VEGA News Item

Hygiene and “Waste” in the Food Industry - 27/08/2009

The Fat’s in the Fire after the Surgeon’s Work Too

1. The Food Standards Agency has announced the publication of a guide to help retailers comply with food hygiene legislation. The guide sets out recommendations that will “help retailers meet their legal obligations.” It covers the activities carried out by grocers, butchers, fishmongers, greengrocers, delicatessens, and supermarkets and will assist in applying a food safety management system based on the principles of HACCP, as well as offering easy and practical advice on complying with the regulations. 

2. A guide on processing 5th-quarter products such as offal and cheeks, has been distributed to Scottish meat processing companies by Quality Meat Scotland (QMS). The move is part of a £300,000 Scottish-government-funded project to reignite the 5th-quarter trade in Scotland, “which could generate a potential £3m a year extra for the Scottish red meat industry.” Disposals of offals and fallen stock and from knackers yards and fellmongers can cause problems with disposals of wastes and environmental pollution. Some of these factors complicate measures of carbon footprint and become very serious with materials left after culls that follow outbreaks of epidemic disease. Incineration of such materials and of veterinary and medical wastes to generate electricity is being increasingly resorted to for such purposes. Likewise, removal of human fat after procedures such as surgical liposuction provides such fuel, probably much of it resulting from excessive intakes by human consumers (and their pets). The furnaces at crematoria can be converted into non-polluting sources of heat and electricity in this manner of recycling. Broiler-litter and feathers can be used likewise.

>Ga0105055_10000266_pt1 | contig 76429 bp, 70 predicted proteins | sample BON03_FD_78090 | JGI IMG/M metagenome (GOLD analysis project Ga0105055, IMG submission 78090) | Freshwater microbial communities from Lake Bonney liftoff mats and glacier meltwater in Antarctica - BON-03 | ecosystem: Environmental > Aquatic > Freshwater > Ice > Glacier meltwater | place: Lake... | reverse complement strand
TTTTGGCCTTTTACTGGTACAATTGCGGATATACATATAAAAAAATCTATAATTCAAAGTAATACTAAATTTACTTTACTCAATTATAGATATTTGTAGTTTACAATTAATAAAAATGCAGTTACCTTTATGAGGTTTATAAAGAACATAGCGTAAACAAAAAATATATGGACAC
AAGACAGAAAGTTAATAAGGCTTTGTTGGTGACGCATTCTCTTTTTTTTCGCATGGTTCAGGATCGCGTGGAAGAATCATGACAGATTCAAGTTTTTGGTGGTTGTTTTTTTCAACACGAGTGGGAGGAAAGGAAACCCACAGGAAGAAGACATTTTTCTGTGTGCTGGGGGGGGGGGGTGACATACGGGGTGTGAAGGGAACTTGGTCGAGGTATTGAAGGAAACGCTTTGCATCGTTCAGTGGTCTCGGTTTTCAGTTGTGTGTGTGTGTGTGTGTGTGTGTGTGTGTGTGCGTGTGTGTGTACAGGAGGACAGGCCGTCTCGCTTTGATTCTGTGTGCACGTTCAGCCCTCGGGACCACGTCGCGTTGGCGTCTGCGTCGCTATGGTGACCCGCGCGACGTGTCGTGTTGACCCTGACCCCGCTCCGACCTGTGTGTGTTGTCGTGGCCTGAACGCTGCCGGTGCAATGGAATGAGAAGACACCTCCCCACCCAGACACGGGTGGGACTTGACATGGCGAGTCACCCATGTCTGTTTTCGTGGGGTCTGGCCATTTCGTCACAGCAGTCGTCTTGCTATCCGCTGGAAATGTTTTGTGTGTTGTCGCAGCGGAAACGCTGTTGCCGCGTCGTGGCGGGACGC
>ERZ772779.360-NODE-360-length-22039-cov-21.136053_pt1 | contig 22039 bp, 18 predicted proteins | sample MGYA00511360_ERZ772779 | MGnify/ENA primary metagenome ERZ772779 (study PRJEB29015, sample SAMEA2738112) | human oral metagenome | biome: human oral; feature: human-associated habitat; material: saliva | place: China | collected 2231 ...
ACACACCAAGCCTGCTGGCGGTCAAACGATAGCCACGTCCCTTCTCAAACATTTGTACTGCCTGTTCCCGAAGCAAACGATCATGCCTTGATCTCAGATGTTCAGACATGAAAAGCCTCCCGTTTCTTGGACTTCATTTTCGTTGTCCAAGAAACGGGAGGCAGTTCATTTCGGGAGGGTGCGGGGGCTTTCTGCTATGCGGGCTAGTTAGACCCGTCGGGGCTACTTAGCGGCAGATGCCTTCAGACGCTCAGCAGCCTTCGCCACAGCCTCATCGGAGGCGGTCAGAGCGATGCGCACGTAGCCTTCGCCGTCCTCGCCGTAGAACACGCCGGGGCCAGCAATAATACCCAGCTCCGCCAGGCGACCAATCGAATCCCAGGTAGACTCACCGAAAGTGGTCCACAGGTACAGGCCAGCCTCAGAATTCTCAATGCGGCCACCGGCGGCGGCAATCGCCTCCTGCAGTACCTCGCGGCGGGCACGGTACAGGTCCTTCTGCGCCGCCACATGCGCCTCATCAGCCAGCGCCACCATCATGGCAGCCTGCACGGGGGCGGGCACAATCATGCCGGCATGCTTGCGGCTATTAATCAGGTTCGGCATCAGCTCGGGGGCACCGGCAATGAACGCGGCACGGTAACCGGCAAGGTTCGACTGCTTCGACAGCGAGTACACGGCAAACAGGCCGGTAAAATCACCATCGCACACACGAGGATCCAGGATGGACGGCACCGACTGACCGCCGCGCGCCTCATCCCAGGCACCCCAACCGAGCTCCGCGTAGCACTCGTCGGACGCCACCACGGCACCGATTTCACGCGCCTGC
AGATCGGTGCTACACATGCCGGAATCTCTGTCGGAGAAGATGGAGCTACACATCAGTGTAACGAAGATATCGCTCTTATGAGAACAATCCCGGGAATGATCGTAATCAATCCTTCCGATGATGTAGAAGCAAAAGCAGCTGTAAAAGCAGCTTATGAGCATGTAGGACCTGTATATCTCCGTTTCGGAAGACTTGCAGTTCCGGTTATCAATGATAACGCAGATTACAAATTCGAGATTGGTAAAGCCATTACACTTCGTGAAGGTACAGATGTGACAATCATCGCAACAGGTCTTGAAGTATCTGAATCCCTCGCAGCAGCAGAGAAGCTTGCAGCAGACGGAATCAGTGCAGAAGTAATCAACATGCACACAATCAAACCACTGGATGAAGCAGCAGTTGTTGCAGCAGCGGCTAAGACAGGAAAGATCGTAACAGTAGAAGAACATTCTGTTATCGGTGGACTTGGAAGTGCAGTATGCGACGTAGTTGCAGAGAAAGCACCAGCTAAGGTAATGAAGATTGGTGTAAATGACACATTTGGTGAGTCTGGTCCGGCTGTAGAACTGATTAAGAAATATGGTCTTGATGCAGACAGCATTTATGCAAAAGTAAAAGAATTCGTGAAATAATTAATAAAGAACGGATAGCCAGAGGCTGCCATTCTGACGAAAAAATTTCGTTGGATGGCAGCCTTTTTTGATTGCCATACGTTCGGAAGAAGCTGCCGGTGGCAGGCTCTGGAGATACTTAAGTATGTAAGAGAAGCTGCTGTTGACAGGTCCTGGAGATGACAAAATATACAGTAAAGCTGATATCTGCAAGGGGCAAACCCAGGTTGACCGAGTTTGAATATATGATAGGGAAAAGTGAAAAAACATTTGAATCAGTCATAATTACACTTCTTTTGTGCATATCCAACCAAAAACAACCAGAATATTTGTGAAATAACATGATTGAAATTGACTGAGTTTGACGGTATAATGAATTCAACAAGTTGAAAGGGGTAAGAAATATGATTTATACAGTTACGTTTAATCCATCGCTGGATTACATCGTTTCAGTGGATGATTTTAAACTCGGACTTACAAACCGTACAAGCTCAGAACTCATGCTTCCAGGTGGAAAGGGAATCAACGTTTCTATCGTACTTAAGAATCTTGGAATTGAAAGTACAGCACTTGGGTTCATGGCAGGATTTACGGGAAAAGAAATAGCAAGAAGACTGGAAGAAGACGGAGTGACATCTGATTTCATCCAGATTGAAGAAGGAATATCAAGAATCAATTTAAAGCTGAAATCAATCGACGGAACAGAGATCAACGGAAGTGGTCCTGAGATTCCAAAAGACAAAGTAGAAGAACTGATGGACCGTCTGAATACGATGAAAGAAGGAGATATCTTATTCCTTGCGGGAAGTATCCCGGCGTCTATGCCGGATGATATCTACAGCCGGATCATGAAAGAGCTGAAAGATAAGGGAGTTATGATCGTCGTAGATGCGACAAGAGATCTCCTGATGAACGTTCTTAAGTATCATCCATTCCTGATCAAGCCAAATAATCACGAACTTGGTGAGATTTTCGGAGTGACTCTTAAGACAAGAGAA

3. Some bus companies are contemplating collection of spent cooking fat from chippies and Chinese restaurants for conversion into fuel to run their vehicles. Some of their passengers might also be able to exercise that choice if the surgical way of losing weight is turned to environmentally-friendly means of enjoying the convenience of public transport.


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